007 Elements: New James Bond museum opens on top of Austrian mountain
CNN/Stylemagazine.com Newswire | 6/12/2018, 10:10 a.m.
By Francesca Street, CNN
(CNN) -- James Bond movies are known for their incredible backdrops -- from Canada's natural beauty in the spectacular opening sequence of 1977's "The Spy Who Loved Me" to a colorful Mexico City in 2015's "Spectre."
Now a new museum in the Austrian Alps will showcase one of Bond's recent, memorable destinations.
007 Elements is an immersive installation celebrating Bond's cinematic outings past and present. The museum neighbors the glacial ice Q restaurant featured in "Spectre" -- both buildings are on Gaislachkogl mountain in Sölden.
The museum, opening July 12, will be reached via the Gaislachkoglbahn cable car.
"It's an authentic James Bond movie location, it's inside the top of a mountain at 3,000 meters up in the air," creative director and James Bond art director Neal Callow tells CNN Travel.
Callow worked as the art director on the past four Bond films: "Casino Royale," "Quantum of Solace," "Skyfall" and "Spectre."
His envy-inducing job has him traveling the world, following in the jet-setting footsteps of the world's most famous spy. Callow reveals to CNN Travel why Sölden was chosen for some key scenes in "Spectre."
"We were looking for a perfect environment for the character of Dr Madeleine Swann, who is a character in the Bond movie, she has this kind of frosty meeting with James Bond," explains Callow. "And we were looking for somewhere high in the mountains with a unique, modern piece of architectural style."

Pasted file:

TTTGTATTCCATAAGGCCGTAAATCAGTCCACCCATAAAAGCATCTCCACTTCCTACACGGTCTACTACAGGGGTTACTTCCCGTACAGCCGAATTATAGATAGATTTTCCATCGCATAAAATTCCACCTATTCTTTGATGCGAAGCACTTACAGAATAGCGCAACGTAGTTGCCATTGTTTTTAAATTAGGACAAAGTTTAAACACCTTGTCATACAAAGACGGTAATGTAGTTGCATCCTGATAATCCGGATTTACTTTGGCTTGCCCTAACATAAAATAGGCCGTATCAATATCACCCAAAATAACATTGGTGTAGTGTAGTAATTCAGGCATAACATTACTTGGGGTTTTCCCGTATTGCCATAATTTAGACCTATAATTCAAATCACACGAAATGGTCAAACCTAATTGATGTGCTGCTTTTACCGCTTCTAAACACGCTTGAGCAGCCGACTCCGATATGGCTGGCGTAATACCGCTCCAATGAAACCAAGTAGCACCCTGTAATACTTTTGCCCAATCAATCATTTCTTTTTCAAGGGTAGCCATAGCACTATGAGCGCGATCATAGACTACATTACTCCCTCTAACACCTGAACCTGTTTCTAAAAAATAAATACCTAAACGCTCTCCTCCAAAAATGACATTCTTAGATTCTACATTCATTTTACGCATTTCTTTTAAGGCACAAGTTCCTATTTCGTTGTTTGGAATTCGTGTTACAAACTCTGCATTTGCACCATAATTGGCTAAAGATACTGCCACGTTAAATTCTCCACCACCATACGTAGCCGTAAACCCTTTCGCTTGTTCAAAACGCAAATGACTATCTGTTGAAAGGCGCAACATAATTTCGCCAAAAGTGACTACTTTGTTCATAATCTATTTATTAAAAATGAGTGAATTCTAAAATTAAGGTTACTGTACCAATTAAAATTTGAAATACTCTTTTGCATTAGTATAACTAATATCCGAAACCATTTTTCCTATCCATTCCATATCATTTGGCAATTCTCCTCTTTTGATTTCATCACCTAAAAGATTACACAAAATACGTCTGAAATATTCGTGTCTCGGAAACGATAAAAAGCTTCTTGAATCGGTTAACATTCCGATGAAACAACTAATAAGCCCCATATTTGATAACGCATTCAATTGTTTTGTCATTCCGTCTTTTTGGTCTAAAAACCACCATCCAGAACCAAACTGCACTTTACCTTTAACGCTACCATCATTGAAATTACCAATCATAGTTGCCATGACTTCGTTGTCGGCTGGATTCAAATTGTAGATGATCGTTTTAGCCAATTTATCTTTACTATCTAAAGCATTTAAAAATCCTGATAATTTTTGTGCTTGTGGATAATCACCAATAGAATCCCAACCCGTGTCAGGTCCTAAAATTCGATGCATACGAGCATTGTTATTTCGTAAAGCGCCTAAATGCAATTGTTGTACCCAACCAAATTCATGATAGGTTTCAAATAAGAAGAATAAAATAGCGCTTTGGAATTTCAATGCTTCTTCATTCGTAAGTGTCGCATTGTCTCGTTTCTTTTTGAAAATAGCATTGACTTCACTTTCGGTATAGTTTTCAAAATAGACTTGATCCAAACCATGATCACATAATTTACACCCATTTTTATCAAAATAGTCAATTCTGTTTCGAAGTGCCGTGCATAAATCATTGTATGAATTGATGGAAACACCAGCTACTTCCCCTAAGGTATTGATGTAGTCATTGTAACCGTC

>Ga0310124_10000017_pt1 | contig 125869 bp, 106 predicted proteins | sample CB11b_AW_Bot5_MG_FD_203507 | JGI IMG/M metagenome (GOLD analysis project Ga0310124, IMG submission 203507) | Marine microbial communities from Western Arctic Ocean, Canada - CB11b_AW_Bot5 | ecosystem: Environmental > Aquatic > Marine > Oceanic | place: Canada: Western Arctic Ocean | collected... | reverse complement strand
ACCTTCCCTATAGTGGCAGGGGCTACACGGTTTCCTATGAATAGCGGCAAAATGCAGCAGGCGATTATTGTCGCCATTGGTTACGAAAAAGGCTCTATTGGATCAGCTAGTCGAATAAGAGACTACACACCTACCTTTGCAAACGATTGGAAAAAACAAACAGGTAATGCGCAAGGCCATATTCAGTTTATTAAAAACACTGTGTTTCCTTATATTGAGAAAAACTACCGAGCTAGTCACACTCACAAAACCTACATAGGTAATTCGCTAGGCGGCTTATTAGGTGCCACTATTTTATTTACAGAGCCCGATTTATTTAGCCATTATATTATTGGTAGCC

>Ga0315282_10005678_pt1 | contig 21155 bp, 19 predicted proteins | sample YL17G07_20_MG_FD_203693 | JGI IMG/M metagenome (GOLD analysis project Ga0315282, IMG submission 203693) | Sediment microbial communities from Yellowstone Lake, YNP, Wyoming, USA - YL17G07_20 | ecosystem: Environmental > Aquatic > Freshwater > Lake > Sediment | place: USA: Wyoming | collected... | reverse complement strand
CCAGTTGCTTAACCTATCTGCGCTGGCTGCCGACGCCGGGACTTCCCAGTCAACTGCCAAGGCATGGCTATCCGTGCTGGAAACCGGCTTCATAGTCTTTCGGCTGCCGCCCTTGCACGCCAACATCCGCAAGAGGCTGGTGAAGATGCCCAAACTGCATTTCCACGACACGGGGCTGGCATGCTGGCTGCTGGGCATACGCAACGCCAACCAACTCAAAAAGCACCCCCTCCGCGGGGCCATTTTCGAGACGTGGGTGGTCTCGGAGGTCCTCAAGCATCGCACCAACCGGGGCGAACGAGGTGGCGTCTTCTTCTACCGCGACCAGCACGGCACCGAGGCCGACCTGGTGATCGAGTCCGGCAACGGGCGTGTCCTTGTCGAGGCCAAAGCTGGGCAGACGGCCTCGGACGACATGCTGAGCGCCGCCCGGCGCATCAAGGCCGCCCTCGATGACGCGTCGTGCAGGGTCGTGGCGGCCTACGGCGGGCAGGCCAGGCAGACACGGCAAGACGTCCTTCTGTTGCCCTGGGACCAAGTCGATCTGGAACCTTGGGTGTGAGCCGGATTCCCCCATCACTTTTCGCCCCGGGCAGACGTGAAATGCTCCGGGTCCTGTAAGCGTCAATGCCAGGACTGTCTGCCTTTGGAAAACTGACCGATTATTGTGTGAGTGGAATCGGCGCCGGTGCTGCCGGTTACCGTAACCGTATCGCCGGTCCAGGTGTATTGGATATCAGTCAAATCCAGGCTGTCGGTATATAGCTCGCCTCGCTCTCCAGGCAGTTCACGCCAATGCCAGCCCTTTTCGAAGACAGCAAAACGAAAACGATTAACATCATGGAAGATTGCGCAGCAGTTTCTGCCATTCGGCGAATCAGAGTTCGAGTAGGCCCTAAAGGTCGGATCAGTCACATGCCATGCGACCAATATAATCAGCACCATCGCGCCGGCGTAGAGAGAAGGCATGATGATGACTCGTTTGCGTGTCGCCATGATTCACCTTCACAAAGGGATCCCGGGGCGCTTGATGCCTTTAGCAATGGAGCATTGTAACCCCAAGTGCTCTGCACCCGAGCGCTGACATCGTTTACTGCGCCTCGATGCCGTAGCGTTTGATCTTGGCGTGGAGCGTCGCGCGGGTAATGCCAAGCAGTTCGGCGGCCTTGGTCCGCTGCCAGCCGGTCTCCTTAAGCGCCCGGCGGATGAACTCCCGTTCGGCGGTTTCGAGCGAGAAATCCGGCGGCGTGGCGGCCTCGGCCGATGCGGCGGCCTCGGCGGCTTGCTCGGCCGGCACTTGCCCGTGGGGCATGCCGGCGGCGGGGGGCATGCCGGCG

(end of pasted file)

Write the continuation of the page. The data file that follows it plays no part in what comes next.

They discovered the ice Q restaurant with its cool design and incredible Alpine views.
Now it's neighbored by 007 Elements. The two striking same buildings share the same architect -- Johann Obermoser. The idea for the museum came from Jakob Falkner, who owns the cable car system in Solden.
"He wanted to extend the longevity of the relationship between 007 and his ski resort, which is Sölden, to bring more tourists to the resort from other parts of the world, or people who aren't necessarily skiers, or people who want to visit the Alps," says Callow.
The museum has a dramatic aesthetic resembling a Bond villain's lair. "We wanted it to feel like somewhere that you might see James Bond operate," says Callow.
"We obviously referenced back to the classic design style of the 1960s, '70s, '80s Bond films and the production designer Ken Adams, who did all the beautiful buildings, very big, dramatic shapes, brutal angles, lots of bare concrete and technology."
The building also embraces Bond's reputation for high tech, revolutionary design.
"Bond as a brand, I guess, or as a franchise, has always been famous for being right on the cutting edge of technology," says Callow.
The museum embraces this innovation.
"It's actually built inside the permafrost of the mountain," explains Callow. The building is stabilized at 1 degrees Celsius (33.8 degrees Fahrenheit) so the permafrost isn't affected.
"It's made up of nine independent floating cubes that form together to build this one whole installation," he adds.
Inside the building, the emphasis is on dramatic, dark chambers and immersive soundscapes.